The suburban style shopping center at Fulton & Masonic Streets will soon be demolished, and in its place a new development with a huge 390-car parking garage will appear.
The development includes a few small retail shops facing Fulton St., a Lucky's supermarket, and 135 housing units. Retail parking provided will exceed minimum requirements by 49 spaces, and residential parking will exceed requirements by 28 spaces.
Taking into account the removal of the existing parking lot, the net gain in parking spaces is 216, which will dramatically increase traffic and reduce safety in this densely populated transit-accessible neighborhood. The SFBC opposed exceeding the minimum parking requirements. The City's Planning Department has concluded that this development will not have a significant impact on the environment.
A few blocks south and east, another developer has proposed a large housing and retail development that will include a 175-car garage. The eight-story-high building will contain 122 units of housing and storefront retail. The parking garage will exit onto Page Street. The location at Page and Gough Streets is within two blocks of 17 transit lines (yes, 17!), and two major bike routes.
The SFBC is working with the developers to reduce or eliminate altogether the provision of parking at this location. We will propose that the parking for residents' private cars be eliminated and replaced by storage of shared cars as part of the nascent City CarShare organization. This will limit the size of the garage and not worsen the already stressed conditions for transit in the area. City Planning hasn't issued an opinion yet, but current guidelines actually require the developers to provide approximately as much parking as is proposed.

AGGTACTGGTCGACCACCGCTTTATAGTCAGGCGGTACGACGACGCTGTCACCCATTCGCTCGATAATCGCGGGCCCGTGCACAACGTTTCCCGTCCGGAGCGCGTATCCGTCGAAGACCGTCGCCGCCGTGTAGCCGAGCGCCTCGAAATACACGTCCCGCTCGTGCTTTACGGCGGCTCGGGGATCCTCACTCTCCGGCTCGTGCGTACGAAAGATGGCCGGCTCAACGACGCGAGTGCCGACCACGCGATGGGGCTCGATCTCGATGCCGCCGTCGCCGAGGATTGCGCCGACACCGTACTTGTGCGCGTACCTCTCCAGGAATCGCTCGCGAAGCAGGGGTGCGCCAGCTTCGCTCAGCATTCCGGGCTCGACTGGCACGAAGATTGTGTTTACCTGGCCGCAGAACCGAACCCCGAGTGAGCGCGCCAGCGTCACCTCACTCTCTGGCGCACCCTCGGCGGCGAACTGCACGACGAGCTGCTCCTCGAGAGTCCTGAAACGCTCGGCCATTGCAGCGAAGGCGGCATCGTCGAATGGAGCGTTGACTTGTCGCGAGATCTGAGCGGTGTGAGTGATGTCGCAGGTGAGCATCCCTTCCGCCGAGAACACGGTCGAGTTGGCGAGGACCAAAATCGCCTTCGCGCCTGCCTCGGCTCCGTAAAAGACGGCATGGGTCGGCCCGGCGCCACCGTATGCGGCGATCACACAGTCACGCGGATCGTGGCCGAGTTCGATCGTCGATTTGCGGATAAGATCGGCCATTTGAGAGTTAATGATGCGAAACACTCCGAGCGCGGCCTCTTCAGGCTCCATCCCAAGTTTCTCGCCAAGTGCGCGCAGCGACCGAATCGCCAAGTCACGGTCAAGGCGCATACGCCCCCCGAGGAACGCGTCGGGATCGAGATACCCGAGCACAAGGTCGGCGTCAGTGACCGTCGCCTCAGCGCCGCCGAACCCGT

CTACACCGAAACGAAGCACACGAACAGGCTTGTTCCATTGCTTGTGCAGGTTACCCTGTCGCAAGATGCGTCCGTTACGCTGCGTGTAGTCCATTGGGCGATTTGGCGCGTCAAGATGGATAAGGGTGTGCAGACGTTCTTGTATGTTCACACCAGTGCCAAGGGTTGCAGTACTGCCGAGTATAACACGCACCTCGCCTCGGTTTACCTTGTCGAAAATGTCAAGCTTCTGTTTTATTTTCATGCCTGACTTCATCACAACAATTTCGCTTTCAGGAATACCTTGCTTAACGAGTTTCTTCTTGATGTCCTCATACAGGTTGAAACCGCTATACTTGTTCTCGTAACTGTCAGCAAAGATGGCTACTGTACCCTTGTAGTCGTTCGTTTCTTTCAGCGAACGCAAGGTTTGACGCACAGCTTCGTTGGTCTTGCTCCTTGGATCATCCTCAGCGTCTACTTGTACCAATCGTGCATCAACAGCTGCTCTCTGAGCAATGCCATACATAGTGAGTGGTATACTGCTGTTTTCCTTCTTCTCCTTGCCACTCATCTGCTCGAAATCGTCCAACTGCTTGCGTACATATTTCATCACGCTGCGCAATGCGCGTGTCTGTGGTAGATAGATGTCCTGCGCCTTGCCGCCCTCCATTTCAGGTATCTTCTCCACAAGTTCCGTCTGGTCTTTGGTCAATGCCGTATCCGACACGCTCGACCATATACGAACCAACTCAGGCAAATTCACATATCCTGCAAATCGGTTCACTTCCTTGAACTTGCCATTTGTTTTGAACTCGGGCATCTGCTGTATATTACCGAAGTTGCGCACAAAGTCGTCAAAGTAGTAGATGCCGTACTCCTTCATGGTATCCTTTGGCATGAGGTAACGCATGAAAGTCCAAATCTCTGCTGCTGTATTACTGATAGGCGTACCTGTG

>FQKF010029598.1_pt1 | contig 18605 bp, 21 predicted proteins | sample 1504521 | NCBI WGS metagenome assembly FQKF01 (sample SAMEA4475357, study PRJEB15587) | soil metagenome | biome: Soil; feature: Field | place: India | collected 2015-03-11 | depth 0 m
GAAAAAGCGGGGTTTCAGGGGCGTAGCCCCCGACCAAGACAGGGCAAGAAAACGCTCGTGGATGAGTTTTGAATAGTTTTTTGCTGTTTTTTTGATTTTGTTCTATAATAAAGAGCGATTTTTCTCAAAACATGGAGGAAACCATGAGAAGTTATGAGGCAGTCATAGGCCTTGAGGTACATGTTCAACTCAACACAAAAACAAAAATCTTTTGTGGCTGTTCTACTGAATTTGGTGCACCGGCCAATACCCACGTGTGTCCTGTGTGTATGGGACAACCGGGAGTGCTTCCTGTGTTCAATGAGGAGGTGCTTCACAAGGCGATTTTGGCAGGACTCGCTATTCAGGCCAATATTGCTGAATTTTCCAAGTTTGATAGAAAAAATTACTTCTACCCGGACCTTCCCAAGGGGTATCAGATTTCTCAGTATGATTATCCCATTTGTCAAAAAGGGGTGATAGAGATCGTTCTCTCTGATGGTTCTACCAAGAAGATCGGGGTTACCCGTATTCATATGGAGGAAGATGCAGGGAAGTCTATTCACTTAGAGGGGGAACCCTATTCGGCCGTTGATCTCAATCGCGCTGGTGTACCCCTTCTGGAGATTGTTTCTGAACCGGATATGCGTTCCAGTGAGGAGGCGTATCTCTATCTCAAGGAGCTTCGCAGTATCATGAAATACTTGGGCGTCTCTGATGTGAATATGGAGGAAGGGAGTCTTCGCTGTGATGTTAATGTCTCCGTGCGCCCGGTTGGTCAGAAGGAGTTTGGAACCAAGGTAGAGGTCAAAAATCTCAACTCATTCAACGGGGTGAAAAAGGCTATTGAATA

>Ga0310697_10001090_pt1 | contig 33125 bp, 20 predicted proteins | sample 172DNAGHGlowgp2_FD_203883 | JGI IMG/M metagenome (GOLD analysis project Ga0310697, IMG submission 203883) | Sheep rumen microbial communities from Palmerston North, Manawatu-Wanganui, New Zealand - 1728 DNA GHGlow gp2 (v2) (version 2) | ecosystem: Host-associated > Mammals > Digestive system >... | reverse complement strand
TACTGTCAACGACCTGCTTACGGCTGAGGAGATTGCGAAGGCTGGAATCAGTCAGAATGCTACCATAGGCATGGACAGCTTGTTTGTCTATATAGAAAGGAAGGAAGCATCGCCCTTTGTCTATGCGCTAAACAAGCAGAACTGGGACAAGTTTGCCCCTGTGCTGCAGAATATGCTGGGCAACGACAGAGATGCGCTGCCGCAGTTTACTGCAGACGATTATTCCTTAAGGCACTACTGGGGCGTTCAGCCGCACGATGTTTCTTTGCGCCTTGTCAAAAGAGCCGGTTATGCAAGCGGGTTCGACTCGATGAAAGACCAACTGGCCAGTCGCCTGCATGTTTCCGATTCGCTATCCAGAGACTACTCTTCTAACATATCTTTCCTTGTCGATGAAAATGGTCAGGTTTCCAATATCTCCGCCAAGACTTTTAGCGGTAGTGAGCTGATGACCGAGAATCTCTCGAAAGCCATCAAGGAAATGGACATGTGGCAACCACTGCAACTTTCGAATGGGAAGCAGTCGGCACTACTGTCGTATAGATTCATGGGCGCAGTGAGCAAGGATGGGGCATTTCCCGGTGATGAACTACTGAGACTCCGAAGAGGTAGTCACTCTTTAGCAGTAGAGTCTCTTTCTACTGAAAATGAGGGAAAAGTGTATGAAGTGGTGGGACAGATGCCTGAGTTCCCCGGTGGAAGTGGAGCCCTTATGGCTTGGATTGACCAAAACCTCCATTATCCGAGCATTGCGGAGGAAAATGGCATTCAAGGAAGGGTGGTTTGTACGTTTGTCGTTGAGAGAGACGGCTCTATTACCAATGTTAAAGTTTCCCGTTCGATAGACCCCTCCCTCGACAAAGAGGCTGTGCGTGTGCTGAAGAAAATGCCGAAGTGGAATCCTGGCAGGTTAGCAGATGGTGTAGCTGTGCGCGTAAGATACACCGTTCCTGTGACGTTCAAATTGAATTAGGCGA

On a more positive note, a few blocks up Market Street, the soon-to-be developed Gay & Lesbian Cultural Center will attract thousands of visitors. They have room to include an off-street parking lot for a few dozen cars but have instead opted to provide no parking and use the space for cultural programming.
They convinced the neighbors to support the plan based on the argument that if they provide some parking, people will drive to the center expecting to park in their small lot. Once the Center's lot was full, the visitors would compete with residents for on-street parking.
Not providing visitor parking forces people to use alternative transportation options, which is better for the neighborhood and the environment. Well- situated on Market Street, the Center's developers are certain they will attract sufficient crowds without parking. The Center's developers had to fight with city officials, but eventually they won an exception to rules requiring parking.
City residents concerned about the future livability of San Francisco need to promote the good example of the Gay & Lesbian Cultural Center and prevent new developments from increasing off- street parking and adding to our congestion and safety problems. An important first step is to change planning code regulations that require a minimum of one off-street parking space for every new residential unit.
A moderate proposal would replace the minimum with a maximum, except in areas served well by transit where the requirement should be eliminated altogether. Please see the enclosed post card for action you can take.